What BYOD means for business
Today’s IT leaders face many security challenges and rapid changes, all while having to do more with less. They must provide end users with the latest, most advanced technologies to remain competitive. And they have to protect company, customer and employee data while thwarting attacks from cybercriminals.
New technology brings more ways to access data, new types of devices and alternatives to the traditional PC platform. Apple CEO Tim Cook appropriately called this the “post-PC era.”
These dynamics have created a shift toward BYOD, a trend in the workplace that’s rapidly becoming the rule rather than the exception.
BYOD encompasses more than personal computers. It means employees using smartphones, tablets, BlackBerrys, ultralight books and more for their work. The concept of BYOD broadens to include software and services, as employees use cloud services and other tools on the web.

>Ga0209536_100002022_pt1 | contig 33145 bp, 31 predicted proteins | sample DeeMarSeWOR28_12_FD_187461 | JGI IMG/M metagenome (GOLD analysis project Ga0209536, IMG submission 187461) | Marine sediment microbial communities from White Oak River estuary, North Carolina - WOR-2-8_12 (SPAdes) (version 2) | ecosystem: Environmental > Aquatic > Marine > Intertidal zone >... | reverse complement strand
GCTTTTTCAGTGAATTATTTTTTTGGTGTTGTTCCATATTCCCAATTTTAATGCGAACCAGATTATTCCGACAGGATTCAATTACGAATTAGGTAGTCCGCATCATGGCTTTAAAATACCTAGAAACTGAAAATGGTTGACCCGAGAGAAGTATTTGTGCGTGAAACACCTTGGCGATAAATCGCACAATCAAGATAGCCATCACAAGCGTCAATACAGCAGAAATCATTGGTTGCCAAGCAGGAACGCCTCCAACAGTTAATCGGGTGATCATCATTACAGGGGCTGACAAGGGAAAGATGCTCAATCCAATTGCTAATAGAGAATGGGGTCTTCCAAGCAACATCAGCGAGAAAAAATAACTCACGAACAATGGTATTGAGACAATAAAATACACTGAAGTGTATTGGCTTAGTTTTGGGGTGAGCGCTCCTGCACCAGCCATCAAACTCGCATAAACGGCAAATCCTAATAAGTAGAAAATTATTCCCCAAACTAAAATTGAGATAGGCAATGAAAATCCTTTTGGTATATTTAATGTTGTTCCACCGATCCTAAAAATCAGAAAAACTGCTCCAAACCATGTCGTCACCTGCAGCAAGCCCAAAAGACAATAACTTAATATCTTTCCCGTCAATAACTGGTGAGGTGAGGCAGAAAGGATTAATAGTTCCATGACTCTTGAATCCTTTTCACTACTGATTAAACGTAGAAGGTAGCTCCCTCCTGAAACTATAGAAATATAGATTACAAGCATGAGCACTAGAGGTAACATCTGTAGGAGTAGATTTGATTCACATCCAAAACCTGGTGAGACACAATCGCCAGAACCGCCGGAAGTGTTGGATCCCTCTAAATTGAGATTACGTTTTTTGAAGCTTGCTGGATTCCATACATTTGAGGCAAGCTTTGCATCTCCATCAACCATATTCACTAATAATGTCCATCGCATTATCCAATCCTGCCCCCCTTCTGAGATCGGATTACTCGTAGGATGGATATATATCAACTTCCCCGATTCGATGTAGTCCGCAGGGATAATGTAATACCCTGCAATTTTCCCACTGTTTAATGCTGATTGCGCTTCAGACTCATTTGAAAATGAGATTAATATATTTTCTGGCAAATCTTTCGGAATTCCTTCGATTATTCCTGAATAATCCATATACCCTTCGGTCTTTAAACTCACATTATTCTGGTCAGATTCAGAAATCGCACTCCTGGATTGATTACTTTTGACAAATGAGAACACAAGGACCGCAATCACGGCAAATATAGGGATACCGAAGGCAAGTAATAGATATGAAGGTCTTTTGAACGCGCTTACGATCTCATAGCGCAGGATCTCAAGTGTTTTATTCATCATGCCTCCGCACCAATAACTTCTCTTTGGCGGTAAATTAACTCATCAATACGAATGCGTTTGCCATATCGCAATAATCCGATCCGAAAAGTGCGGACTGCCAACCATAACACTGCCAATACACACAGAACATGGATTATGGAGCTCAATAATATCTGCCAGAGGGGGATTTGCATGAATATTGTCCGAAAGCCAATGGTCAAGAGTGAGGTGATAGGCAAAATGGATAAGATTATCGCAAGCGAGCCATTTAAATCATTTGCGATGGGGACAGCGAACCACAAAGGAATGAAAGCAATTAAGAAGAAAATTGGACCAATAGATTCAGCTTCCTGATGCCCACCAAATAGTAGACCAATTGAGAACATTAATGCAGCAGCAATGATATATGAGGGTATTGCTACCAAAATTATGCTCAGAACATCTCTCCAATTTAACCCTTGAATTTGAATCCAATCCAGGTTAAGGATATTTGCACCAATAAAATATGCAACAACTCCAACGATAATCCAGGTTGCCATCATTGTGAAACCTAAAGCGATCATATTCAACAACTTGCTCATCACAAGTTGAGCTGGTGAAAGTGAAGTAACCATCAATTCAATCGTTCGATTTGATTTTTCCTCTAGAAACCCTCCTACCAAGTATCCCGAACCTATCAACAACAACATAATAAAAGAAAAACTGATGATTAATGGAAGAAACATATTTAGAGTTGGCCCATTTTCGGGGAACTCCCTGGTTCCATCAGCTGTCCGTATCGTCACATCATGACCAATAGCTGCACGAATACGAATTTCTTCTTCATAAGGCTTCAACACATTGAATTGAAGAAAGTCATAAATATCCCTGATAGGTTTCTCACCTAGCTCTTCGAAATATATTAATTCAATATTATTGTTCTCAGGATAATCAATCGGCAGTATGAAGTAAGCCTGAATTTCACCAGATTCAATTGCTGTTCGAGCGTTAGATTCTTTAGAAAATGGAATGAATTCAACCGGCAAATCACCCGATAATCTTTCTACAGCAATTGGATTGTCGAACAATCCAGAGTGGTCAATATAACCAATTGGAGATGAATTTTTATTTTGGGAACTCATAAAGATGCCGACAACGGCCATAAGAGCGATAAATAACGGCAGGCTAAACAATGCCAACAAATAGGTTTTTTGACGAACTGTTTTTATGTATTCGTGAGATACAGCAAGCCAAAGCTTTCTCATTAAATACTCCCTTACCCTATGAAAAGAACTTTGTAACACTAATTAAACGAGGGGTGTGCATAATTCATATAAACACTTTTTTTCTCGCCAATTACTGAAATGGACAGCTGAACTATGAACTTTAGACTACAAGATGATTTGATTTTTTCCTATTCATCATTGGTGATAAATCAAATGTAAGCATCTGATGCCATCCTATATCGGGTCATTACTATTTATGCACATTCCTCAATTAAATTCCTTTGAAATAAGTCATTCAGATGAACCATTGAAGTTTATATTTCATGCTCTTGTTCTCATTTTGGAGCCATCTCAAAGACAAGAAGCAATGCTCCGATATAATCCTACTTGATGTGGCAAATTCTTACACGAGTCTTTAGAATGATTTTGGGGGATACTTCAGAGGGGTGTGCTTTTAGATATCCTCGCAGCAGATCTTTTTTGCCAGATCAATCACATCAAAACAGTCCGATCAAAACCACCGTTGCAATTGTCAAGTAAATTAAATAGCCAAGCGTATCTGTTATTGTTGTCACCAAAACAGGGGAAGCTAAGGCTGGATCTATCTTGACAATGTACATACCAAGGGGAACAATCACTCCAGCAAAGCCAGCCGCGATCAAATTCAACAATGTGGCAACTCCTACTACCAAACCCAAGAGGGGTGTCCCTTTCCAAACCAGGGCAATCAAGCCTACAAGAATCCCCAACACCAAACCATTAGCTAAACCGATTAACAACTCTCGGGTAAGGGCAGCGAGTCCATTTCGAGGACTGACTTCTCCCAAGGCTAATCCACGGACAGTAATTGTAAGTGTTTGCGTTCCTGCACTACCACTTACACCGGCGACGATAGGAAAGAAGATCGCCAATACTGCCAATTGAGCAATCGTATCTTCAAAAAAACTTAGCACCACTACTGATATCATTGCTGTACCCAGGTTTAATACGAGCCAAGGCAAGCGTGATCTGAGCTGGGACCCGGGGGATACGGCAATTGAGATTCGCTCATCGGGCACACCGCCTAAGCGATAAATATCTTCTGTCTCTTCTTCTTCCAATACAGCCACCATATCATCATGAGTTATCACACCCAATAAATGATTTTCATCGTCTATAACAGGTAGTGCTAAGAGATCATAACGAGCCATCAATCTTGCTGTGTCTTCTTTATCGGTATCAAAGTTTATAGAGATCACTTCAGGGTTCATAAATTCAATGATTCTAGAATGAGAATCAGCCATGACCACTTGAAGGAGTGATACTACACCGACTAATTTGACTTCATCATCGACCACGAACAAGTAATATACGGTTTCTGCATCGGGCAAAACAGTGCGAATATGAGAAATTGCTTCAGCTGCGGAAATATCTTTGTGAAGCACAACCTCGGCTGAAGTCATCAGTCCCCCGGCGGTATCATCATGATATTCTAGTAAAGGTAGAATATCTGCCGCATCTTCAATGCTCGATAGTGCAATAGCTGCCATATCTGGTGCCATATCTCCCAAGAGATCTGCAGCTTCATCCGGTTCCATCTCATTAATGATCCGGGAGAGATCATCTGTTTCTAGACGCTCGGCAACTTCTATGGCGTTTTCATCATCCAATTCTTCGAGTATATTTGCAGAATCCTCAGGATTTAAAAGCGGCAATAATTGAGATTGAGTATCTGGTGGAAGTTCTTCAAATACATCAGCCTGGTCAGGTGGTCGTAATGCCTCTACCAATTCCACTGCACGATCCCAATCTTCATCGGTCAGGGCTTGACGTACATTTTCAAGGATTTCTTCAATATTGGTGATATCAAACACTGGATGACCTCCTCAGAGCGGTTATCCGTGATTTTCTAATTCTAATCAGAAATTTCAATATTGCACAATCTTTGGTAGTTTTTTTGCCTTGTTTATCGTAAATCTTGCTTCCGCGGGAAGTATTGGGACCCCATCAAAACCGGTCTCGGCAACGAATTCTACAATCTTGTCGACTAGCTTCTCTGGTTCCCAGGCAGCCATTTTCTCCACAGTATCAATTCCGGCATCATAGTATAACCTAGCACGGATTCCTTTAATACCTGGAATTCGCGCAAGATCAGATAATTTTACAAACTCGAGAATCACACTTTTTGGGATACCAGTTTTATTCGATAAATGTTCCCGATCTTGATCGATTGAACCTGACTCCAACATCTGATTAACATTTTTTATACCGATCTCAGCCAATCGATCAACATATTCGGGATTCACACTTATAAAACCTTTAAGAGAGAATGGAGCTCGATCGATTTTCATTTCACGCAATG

The shortcomings of technology which made BYOD unrealistic a few years ago have given way to broad popularity and use of these tools.
- Web: Today’s web is the singular way to access any application—business, financial, customer support, sales or technology.
- Wireless: No matter where you are or what device you’re using, you have access to the back office infrastructure through extensive Wi-Fi networks.
- Mobile devices: Device form factors have become more sophisticated, cheaper and more portable, with more robust memory and battery life.
Implemented properly, a BYOD program can reduce cost while increasing productivity and revenue. As BYOD goes mainstream in IT departments, security should be front and center for users and IT administrators alike.
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